Harman Patil (Editor)

12BV7

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Classification:  Pentode
Height:  2 ⁄8 in (67 mm)
Service:  TV & Radio
Diameter:  ⁄8 in (22 mm)
12BV7
Cathode type:  Indirectly Heated (Coated Unipotential)
Heater voltage:  Series / Parallel 12.6 V / 6.3 V

The 12BV7, 12BY7, 12BY7A, and equivalents were a class of medium-low gain, pentode vacuum tube amplifiers using the Noval socket configuration. Although originally marketed as pentode tubes for use in early television receivers, they found additional uses in audio and radiotelephone equipment. The series shares the EIA 9BF pinout with a number of other miniature pentode tubes of the era.

Contents

The most successful tube in this series, 12BY7A was introduced by General Electric in June 1955 as a demodulated video signal amplifier for television receivers. Its design specifications called for linear gain along a wide bandwidth (approximately 4 MHz) with low transconductance (13 Millimhos (Millisiemens)) and high sensitivity. This combination of sensitivity, bandwidth and price lead to its popularity in audio amplification systems during the tube era.

Functional Equivalents

Like other vacuum tubes of US and Japanese manufacture, the RETMA tube designation system was used to designate identical tubes across different manufacturers. Any variations from the original electrical design specifications required a change to the tube designation code. As a result, a number of cross-reference resources exist. In some cases, multiple tube designation numbers were marked on the tube itself.

12BY7

12BY7 was an immediate successor to the 12BV7 and provided the same amplification values, but had slightly higher screen dissipation and voltage ratings. The tube also exhibited slightly lower transconductance ratings (11 mS vs the original specification of 13 mS).

12BY7A

The most popular variant from the original 12BV7 was the 12BY7A. In this case, the A suffix is used to indicate a backwards-compatible revision to the original specification. Specifically, the heater filament had been redesigned to further protect it from the potentially damaging voltage spikes which were known to occur when the tube heater circuits were wired in series rather than parallel. All of the other design specifications, including warmup time, were identical to the 12BY7.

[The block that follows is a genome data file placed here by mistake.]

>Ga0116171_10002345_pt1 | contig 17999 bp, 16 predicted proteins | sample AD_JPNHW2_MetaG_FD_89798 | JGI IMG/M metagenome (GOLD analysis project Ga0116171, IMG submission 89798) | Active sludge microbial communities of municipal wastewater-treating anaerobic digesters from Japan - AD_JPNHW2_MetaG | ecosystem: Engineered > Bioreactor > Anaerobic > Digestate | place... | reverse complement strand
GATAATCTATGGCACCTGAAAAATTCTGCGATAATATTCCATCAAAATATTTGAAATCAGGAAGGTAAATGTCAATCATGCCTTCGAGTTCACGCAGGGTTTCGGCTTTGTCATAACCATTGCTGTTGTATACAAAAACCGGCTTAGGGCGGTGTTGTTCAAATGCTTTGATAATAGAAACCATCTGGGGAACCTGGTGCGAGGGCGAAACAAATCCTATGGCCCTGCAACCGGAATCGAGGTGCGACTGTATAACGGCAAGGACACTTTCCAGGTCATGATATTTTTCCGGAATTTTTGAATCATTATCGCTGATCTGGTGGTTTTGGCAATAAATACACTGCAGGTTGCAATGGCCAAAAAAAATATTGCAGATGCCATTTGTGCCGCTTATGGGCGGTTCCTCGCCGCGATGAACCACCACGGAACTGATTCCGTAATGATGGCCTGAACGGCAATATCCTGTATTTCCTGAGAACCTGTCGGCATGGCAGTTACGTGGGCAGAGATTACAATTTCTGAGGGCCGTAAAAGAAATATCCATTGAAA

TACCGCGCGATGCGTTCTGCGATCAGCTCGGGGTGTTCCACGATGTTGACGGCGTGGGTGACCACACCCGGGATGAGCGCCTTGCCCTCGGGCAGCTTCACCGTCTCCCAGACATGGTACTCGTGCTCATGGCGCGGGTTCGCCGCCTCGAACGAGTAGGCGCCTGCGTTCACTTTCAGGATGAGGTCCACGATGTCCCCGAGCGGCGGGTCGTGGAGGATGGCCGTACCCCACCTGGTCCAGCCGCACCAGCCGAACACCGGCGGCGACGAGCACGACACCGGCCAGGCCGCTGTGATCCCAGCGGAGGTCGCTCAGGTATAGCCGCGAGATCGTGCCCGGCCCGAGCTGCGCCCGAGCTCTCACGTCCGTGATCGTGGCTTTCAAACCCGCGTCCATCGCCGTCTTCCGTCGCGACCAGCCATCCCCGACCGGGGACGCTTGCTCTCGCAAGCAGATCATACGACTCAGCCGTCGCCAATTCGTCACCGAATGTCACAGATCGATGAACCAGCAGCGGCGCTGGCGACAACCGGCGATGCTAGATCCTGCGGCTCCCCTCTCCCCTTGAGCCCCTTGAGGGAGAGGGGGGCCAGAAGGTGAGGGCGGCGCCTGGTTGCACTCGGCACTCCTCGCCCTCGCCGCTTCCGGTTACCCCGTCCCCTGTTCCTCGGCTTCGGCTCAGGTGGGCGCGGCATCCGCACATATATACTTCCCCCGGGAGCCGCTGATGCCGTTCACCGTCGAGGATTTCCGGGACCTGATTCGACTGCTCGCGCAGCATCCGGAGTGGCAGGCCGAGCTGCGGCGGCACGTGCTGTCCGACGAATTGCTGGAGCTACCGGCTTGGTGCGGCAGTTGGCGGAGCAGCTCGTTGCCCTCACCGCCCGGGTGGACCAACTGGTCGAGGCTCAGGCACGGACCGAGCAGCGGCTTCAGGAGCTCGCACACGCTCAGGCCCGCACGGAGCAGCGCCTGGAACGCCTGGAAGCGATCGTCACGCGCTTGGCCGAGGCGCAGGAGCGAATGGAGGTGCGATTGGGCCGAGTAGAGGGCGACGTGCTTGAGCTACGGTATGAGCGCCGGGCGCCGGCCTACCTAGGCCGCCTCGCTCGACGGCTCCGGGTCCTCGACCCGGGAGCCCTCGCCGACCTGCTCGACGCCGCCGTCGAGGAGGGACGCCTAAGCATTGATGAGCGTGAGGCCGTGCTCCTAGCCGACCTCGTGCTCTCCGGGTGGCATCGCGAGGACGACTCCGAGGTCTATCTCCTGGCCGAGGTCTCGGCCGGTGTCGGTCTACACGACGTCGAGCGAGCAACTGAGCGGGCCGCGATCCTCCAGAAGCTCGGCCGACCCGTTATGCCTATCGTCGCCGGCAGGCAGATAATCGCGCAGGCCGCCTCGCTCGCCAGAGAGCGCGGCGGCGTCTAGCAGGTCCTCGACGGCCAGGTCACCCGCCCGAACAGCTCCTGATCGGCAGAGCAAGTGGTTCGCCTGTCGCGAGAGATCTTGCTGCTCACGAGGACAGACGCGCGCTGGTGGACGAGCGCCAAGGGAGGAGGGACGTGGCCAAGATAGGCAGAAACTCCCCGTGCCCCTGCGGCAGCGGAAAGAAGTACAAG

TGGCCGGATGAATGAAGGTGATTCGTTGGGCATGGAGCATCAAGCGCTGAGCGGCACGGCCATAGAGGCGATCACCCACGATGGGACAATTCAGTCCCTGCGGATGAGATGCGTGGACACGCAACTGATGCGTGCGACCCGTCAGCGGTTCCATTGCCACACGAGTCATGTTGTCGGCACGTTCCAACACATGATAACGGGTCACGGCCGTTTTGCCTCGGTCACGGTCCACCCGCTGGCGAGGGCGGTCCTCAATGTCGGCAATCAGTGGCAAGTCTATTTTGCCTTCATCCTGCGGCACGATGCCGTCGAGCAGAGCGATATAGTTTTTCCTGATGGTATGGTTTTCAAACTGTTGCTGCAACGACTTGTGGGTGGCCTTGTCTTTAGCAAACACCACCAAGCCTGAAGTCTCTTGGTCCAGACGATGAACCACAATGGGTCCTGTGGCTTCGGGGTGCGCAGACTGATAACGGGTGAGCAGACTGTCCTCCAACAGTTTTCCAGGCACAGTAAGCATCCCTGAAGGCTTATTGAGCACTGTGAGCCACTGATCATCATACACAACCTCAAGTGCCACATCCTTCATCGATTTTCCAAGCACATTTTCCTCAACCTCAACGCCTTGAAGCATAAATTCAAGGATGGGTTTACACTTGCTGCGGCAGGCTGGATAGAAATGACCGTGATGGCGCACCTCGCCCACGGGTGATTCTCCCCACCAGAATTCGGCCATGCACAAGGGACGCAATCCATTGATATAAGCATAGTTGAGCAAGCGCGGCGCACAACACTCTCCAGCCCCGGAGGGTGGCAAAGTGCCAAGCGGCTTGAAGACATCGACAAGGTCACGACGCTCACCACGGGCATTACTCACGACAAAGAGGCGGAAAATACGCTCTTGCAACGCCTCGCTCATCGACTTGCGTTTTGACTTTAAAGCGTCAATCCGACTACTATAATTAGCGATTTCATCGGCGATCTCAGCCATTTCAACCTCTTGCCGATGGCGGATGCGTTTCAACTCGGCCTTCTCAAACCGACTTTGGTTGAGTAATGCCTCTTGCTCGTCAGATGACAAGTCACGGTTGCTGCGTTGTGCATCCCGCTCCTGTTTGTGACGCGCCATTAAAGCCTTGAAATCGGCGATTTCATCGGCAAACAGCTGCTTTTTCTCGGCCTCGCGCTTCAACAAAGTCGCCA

12DQ7

The 12DQ7 was the final backwards compatible update to the 12BV7. It offered higher maximum screen and plate voltages of 330VAC. The transconductance value was further reduced from 11 mS to 10.5 mS.

7733

The 7733 is listed as a premium version of the 12BY7A variant suitable for industrial or instrument service.

EL180

This is the European Mullard–Philips tube designation number for the 12BY7A variant. The code breakdown is as follows:

  • E = Heated Cathode - Heater voltage = 6.3VAC, 6.3VDC Parallel, 12.6VDC Series
  • L = Type of Device = Power tetrode, beam tetrode or power pentode
  • 180 = Noval socket, B9A pinout.
  • High-Fidelity Audio Equipment

    Although intended for video signal pre-amplification, the relatively high Mu to bandwidth ratio of the 12BY7 and 12BY7A variants lead to their adoption in audio amplification equipment during the Hi-Fi era. There is some dispute in the audio community as to whether the 12DQ7 and 12BV7 variants are acceptable substitutes when discussing the psychoacoustics of various amplifiers.

  • Harman Kardon Citation II - Utilized six 12BY7As (three per audio channel) as pre-amplifiers driving four KT88 tetrode final stage amplifiers (two per channel) in a push-pull configuration. When driven to 60 Watts, this configuration resulted in approximately 40 kHz of audio frequency bandwidth (18 Hz - 40 kHz) extending into the ultrasonic range.
  • Radio Transceivers

    The tube series' wide-bandwidth characteristics lead a number of manufacturers to utilize later variants, such as the 12BY7A as a transmit exciter and/or receive preamplifier in the RF stages of their radios. This RF design remained in use throughout the 1970s and early 1980s even as the other stages were replaced with Solid State components. Equipment using mixed tube & solid-state technologies came to be known as "Hybrid" or "Hybrid Solid State".

    Partial List of Amateur Radio Equipment Manufacturers Using the 12BV7, 12BY7A or Equivalents

    Trio (later Kenwood) - TS-520, TS-820, TS-530, TS-830, R-820
    R.L. Drake Company - TR4
    Yaesu Musen (later Yaesu) - FT-101, FT-200 (Also resold as the Henry Tempo One)
    Side-Band Engineers - SBE-34

    Electronic Test Equipment

    The Tektronix 555 Modular Oscilloscope utilized a total of six 12BY7 and 12BY7A tubes. Four 12BY7s were specified for the main chassis as vertical amplifiers for the CRT beams (V1014, V1024, V2014, V2024), and one 12BY7A each in the Type 21 and Type 22 time-base modules (V145)

    References

    12BV7 Wikipedia


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